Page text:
Skip to content


    Exciting News for WebMD Members!

    We've been busy behind the scenes building new message boards for you. You'll have new and easier ways to find messages, connect with others, and share your stories.

    And, this will all be available on your smartphone or other mobile device!

    What Do You Need to Do?

    The message board you're used to will be closing in the coming weeks. While many of your boards will be making the move to our new home, your posts will not. Want to keep a discussion going? Save posts you want to continue (this includes your member profile story), so that you can re-post them in the new message boards.

    Keep an eye here and on your email inbox, we'll be back in touch soon to give you all the information you need!

    Yours in health,
    WebMD Message Boards Management

    Includes Expert Content
    dry drunk behavior???
    An_248170 posted:
    I started dating someone a few months ago. He is an alcoholic that has been sober for the past 4 years. We started dating everything was wonderful, never fought, enjoyed each others company, worked on his house together, he told me he loved me, wanted a future together, family etc. because of our distance I would stay at his house from fri to mon. everything was great…we would text/talk during the week when apart. After another great weekend, out of the blue I don't get my usual good morning text, he doesn't return mine, doesn't answer the phone. This goes on for 2 days then I get a text basically's not working, get your stuff get out (I had some things at his house). He wouldn't talk about it (was almost angry) wouldn't answer calls, it was over. So it ended, I was crushed I never had closure because I didn't understand, I didn't expect to hear from him that was it. During discussions with his mother it was learned that ever since he stopped drinking 'this is what he does' she can't explain it he shuts down, shuts people out, even her and the rest of his family. Says it hits him out of the blue, almost like a rage, that he says he needs to be by himself. Jump ahead a few months, communications start up again with him, he apologizes, says things were great he got scared etc wants me back. I'm hesitant tell him my fears of it happening again, he assures me it won't. I go back to him, again everything is wonderful couldn't be more perfect. Again after a great weekend, no texts, no return calls..Here we go again. Later in the week I get a text saying I need to get things straight, I'm seeing my counselor again (doesn't specify what kind of counselor) , I need time, I'm having a really hard time right now, etc. His mother is beside herself because no one knows what to do to help him. I've looked up depression, bi polar, and a friend suggested 'dry drunk". I've never heard of this before but am searching for some explanation for this behavior. His mother said ever since he stopped drinking this has shown up and maybe the alcohol was masking this behavior. We can't understand if there's a 'trigger' for this to happen, it seems to happen out of the blue when things couldn't be better. He cries all the time, won't let anyone help him, pushes everyone away, but knows he has a problem and can't explain why this happens to him when everything's going good. Does anybody have any advice or can tell me if this is 'dry drunk' behavior? Thanks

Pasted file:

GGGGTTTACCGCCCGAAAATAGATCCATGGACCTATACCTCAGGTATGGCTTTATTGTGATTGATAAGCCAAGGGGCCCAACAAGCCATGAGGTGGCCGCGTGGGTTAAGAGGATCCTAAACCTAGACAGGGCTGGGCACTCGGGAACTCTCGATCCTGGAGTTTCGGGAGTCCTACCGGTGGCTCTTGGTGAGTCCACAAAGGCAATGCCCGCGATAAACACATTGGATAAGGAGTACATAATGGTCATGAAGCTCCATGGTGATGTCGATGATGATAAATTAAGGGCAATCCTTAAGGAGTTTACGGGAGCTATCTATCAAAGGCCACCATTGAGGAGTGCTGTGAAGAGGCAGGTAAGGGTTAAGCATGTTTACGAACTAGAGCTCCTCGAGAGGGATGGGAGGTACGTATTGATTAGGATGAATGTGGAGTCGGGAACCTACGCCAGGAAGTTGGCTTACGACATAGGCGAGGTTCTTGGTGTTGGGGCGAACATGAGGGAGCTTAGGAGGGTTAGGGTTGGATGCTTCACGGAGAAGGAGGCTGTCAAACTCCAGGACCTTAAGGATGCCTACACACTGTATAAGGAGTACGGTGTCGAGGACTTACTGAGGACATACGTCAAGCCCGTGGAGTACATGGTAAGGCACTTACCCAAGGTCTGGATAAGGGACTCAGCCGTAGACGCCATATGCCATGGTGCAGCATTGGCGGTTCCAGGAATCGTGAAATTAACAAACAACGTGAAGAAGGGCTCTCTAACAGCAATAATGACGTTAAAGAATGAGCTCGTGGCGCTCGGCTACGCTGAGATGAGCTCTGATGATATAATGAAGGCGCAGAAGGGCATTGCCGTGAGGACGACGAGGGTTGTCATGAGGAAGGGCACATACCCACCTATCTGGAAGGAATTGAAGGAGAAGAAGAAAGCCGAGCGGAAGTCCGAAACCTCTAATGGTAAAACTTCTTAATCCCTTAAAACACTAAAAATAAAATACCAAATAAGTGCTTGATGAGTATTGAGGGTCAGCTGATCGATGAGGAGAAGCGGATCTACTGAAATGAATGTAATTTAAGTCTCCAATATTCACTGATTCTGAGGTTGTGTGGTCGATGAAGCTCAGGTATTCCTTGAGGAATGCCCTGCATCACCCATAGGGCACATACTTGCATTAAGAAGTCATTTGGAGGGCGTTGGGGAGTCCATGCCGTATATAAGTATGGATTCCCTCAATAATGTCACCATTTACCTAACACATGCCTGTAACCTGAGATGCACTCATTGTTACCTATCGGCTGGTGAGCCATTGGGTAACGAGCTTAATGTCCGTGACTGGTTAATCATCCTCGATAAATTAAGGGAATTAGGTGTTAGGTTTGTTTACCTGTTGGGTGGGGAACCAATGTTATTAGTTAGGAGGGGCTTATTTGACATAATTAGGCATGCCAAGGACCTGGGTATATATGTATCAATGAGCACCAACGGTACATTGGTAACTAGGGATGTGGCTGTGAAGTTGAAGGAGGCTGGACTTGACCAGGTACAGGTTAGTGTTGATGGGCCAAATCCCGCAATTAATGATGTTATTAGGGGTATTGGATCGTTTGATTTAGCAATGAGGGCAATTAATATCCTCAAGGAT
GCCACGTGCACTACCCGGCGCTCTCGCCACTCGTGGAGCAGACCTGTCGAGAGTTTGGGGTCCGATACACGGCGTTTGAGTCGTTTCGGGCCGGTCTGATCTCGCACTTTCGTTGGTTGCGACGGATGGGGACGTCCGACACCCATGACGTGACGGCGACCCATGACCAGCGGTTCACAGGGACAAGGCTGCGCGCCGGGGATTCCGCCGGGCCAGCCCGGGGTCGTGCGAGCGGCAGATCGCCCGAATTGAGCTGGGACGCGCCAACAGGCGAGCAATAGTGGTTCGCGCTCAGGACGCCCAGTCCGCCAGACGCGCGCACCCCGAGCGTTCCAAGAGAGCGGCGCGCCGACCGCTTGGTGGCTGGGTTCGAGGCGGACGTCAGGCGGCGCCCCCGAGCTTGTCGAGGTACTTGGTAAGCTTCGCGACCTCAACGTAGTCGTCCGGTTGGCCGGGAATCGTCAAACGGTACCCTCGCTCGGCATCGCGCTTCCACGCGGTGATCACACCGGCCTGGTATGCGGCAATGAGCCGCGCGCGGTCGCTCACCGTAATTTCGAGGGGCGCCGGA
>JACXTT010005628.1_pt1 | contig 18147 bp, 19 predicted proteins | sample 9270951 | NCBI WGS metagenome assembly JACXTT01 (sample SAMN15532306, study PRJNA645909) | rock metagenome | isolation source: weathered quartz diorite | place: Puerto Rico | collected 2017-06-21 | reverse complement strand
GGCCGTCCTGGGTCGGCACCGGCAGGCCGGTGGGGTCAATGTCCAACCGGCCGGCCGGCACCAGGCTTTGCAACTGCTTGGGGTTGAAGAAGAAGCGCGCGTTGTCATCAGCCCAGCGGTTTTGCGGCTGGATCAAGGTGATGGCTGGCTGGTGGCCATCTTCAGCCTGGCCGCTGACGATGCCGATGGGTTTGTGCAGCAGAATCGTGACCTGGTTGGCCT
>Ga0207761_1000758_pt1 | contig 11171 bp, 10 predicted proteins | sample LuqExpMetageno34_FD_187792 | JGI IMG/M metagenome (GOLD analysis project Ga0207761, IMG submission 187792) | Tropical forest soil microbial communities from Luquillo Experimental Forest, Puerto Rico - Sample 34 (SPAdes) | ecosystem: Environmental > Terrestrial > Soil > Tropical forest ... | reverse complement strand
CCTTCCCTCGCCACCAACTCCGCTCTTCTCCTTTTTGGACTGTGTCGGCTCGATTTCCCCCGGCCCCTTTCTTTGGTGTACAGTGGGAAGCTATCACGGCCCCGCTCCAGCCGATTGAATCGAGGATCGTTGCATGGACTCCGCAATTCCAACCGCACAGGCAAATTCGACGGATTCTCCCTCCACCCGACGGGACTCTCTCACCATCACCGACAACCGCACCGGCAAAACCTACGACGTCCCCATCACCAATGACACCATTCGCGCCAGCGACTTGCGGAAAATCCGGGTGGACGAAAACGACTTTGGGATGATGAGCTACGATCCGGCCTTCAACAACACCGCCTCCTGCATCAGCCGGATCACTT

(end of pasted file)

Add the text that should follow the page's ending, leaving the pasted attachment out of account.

Betty Ford Center
    Harry L Haroutunian, MD responded:
    The first time the term "dry bender" (or "dry drunk") is used in 12-Step literature is in the book '12 Steps and 12 Traditions.' It is used in the context of being on an "emotional jag" caused by anger or other disturbing emotions.

    Another definition: Being dry without a drink, but acting with signs and symptoms of being drunk; not thinking clearly, reacting emotionally, getting angry or defensive without pausing to reflect who or what is affecting you, or how your behavior will affect others (and maybe not caring.) The only thing missing is the drink.

    Is it possible that your friend may be in a "dry drunk"? Sure. Never having met the person, it would be irresponsible to make a clinical assessment. I can say it's a really good thing he's seeing a counselor.

    You have been through this experience twice with this person. Perhaps counseling could benefit you, too, and give you perspective on the situation.

    Featuring Experts from Betty Ford Center

    Harry L. Haroutunian, MD., is an internationally known speaker on the topics of Addictive Disease and its treatment. He is Board Certified in Family M...More

    Helpful Tips

    Will smoking weed effect my everyday life and health due to my age?
    I'm 14 and I've been smoking marijuana since I was 12 due to family problems&a family loss and my grades seem to me slowly going down ... More
    Was this Helpful?
    1 of 1 found this helpful

    Related Drug Reviews

    • Drug Name User Reviews

    Report Problems With Your Medications to the FDA

    FDAYou are encouraged to report negative side effects of prescription drugs to the FDA. Visit the FDA MedWatch website or call 1-800-FDA-1088.